Student loan body overhaul aimed at stemming defaults

Kenya is planning to overhaul the Higher Education Loans Board (HELB) – the agency that disburses loans to students on behalf of the government – and convert it into a funding corporation.

This will see the body fashioned around a government-owned commercial bank that will be mandated to provide credit for the sole purpose of developing the higher education sector.

Once reformed, the agency will be called the Tertiary Education Funding Corporation and will be weaned off government funding and permitted to roll out market-driven income-generating initiatives.

This is among the strategic measures announced recently by Kenya’s Education Cabinet Secretary Ambassador Amina Mohamed in a bid to boost the institution’s funding capacity, effectively stemming a worsening financial crunch.

Non-performing loans

The government has warned that as currently constituted, HELB will be unable to meet the demand for university loans in the coming two years. The agency, which relies on government funding, is grappling with over US$80 million in non-performing loans, while the state has not provided capitation to meet current loan demand fuelled by increased enrolments in universities.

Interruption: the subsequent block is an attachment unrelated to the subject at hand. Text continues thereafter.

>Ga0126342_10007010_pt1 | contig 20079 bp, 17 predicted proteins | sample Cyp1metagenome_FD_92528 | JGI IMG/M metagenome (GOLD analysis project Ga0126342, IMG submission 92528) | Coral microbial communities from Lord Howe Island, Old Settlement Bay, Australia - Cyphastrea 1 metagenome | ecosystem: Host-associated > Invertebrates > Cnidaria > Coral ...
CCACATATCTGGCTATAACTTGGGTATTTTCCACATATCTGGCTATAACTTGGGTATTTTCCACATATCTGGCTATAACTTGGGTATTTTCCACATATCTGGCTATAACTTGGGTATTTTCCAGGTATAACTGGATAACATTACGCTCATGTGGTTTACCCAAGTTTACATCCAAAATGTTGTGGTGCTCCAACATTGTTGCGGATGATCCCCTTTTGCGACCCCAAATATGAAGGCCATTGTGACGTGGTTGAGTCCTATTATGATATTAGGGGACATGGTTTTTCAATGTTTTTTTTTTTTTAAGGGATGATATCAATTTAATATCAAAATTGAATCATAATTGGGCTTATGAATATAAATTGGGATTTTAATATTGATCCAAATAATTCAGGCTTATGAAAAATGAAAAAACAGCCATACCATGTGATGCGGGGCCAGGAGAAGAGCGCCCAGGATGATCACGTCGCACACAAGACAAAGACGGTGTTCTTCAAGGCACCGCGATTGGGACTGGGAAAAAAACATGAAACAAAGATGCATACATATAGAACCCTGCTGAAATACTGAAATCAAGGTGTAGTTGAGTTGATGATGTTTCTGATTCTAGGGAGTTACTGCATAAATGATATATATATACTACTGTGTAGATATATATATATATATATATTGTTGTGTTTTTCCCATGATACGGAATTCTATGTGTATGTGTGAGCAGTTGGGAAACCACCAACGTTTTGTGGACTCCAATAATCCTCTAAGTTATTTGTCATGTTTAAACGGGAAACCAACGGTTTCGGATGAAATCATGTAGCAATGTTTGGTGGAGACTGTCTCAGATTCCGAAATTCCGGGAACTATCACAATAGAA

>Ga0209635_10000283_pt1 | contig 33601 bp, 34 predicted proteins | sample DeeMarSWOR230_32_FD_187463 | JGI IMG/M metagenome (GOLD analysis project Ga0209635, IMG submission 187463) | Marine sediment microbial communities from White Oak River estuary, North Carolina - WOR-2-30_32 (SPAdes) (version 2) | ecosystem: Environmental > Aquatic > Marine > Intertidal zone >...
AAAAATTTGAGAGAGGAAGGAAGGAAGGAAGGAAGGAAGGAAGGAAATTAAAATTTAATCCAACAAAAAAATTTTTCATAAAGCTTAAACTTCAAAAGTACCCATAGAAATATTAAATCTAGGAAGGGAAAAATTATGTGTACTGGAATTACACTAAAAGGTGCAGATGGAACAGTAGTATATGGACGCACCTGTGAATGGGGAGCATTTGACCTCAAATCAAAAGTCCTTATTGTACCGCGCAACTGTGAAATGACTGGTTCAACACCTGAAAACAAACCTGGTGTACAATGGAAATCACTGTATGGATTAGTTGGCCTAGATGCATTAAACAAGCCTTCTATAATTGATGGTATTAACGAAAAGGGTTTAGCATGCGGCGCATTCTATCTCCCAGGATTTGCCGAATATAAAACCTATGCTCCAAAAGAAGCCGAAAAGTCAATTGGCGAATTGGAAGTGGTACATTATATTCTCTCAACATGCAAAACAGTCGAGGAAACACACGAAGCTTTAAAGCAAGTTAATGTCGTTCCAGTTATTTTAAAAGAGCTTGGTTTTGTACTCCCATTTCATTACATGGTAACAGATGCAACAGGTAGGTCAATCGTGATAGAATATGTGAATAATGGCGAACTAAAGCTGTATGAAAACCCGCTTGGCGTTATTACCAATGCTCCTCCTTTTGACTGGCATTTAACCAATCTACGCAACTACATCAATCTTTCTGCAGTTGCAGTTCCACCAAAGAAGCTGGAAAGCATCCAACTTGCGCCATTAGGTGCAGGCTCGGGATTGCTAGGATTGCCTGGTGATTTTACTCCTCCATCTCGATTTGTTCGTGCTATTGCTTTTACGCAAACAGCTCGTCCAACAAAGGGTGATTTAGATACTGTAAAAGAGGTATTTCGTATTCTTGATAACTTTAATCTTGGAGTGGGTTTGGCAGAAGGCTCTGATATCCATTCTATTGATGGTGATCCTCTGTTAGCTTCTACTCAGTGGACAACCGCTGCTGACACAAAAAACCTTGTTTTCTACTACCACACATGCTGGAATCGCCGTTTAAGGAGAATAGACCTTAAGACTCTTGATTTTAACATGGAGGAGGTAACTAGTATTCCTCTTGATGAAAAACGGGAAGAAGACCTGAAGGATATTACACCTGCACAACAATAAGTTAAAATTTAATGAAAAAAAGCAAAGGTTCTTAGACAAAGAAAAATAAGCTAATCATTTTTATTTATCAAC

“As the government continues to increase capitation from the exchequer, HELB must review its capacity and capability to finance the increasing number of students in institutions of higher learning. We must explore other resource mobilisation strategies to achieve 100% universal higher education financing,” said the cabinet secretary.

“The board has to think of and advise the ministry on other alternative ways of broadening, rationalising and deepening financing of higher education in a more sustainable manner,” she said.

As part of the new efforts to, among other things, reduce the level of non-performing loans, the funder has introduced an employers’ portal – an online platform designed to make it easier for employers to check on their staff HELB loan repayment status and remit their staff loan repayment online.

HELB has apportioned part of the blame for the huge loan-defaulting problem to employers, who are currently required to effect repayment deductions from the salaries of all former beneficiaries of HELB loans.

Since the beginning of last year it has also become mandatory for all graduates to seek clearance from the loan agency before they can secure a job, as part of efforts to curb loan defaulting.

Repayment conditions

HELB requires that all beneficiaries start repaying their loans at least one year after clearing their university studies, based on the assumption that they secure jobs immediately.

To drive up repayments, the government has granted a 100% penalty waiver to all defaulters who repay their loans in one lump sum between 13 May 2018 and 30 June 2018.

Latest government data show that since its inception in 1974, the university loan scheme has supported over 645,000 Kenyans pursuing higher education at a total cost of US$720 million. At least 90% of this funding is from the government’s exchequer as well as loan repayments from past beneficiaries.